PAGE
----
EXAMPLE 1-1

As shown in FIG. 1, exhaust gases were purified by placing a honeycomb-form ceramic filter at the outlet (dioxins concentration: 1 ng-TEQ/Nm3) of the electric dust collector and further placing the catalytic reactor downstream from the ceramic filter. The dioxins-removing ratio and the dioxins concentration at the outlet, as were in the initial stage or after 2,000 hours, 5,000 hours, or 10,000 hours, are shown in Table 1.

<Ceramic Filter>

Type: honeycomb-form ceramic filter made of cordierite (opening size=9 mm, wall thickness=1 mm, dust collection efficiency=99%)

Space velocity: 30,000 h−1

Temperature: 250 to 350 C.

<Catalyst Layer>

Catalyst (1)

Space velocity: 4,000 h−1

Temperature: 250 to 350 C.

Incidentally, the dioxins-removing ratio was determined in accordance with the following equation:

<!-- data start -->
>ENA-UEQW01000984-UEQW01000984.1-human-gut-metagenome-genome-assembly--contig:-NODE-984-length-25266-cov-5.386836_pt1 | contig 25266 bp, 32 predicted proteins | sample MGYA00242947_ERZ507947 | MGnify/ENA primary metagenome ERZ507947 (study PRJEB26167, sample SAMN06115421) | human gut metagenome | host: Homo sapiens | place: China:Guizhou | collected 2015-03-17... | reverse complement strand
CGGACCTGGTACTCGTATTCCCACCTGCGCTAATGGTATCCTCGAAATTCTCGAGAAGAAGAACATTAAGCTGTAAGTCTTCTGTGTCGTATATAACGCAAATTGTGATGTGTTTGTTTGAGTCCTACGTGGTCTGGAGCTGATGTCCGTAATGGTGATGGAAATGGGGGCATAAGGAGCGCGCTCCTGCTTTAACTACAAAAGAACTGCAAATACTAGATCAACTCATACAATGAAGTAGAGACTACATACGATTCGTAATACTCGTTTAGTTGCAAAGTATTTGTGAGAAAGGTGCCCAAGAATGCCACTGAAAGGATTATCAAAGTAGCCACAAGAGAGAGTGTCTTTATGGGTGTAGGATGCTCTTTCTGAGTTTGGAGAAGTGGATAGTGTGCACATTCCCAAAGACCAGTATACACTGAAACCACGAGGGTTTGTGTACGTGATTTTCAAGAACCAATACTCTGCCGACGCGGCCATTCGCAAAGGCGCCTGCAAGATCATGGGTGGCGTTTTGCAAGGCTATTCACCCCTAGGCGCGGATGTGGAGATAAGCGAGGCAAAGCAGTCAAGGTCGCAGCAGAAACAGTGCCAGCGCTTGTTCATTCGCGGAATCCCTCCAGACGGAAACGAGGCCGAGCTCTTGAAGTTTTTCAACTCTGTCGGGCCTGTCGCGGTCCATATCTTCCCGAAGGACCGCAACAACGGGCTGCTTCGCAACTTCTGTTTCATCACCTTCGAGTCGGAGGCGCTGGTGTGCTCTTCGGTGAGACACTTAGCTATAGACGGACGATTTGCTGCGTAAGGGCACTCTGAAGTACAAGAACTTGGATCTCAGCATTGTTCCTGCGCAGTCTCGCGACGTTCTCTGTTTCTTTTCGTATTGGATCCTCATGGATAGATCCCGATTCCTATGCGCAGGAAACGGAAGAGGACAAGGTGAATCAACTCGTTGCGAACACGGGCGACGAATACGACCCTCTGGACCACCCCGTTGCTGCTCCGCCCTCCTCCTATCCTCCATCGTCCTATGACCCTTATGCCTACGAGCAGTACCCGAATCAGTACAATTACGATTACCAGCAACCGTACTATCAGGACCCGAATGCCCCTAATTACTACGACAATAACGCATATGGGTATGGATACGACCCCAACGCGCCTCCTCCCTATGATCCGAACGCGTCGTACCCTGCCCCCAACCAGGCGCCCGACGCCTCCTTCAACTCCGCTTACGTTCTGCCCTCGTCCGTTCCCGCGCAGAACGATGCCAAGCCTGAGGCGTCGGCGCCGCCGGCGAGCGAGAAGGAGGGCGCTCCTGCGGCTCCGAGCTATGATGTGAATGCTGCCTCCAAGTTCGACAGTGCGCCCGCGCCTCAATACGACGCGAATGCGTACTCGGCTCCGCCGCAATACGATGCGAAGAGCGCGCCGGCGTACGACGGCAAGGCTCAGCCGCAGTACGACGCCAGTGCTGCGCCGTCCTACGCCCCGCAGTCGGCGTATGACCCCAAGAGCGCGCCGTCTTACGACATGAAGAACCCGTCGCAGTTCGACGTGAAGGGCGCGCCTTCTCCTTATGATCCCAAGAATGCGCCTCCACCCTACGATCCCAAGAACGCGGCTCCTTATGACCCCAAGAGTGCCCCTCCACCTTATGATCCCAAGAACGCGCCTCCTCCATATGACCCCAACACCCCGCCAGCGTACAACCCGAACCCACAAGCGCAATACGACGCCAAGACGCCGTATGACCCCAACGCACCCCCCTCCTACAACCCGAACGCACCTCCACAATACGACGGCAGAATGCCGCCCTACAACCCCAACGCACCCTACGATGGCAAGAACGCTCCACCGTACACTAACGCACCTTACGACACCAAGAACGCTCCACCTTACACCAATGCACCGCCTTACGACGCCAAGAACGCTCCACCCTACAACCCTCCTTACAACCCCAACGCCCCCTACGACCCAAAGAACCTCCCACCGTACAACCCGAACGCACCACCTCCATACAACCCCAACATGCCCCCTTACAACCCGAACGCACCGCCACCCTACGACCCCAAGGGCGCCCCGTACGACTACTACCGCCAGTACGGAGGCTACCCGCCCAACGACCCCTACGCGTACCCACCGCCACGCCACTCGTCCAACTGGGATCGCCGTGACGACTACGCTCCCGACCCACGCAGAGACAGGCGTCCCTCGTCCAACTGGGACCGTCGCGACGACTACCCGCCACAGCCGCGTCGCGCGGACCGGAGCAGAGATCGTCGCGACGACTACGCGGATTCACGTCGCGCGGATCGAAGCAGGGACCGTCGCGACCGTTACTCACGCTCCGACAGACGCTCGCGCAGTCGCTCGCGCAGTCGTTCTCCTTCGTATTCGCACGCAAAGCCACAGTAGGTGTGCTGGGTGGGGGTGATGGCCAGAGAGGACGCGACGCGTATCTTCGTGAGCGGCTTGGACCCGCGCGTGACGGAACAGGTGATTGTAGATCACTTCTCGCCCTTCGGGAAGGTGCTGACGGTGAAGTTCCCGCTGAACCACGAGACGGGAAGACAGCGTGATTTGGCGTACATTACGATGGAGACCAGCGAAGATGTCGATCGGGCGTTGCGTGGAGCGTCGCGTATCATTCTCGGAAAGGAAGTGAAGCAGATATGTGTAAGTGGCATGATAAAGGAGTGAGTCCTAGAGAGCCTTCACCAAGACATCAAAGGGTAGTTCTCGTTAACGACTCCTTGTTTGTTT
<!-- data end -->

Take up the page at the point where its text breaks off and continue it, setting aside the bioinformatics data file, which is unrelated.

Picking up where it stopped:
dioxins-removing ratio (%)=[{(dioxins concentration at inlet of ceramic filter)−(dioxins concentration at outlet of catalytic reactor)}/(dioxins concentration at inlet of ceramic filter)]100

EXAMPLE 1-2

The exhaust gases were purified in the same manner as of Example 1-1 except that the catalyst (2) was used instead of the catalyst (1). The dioxins-removing ratio and the dioxins concentration at the outlet, as were in the initial stage or after 2,000 hours, 5,000 hours, or 10,000 hours, as shown in Table 1.

COMPARATIVE EXAMPLE 1-1

The exhaust gases were purified in the same manner as of Example 1-1 except that the exhaust gases were directly introduced into the catalytic reactor without the ceramic filter being furnished, and that the catalytic reactor temperature was 250 C. The dioxins-removing ratio and the dioxins concentration at the outlet are shown in Table 1.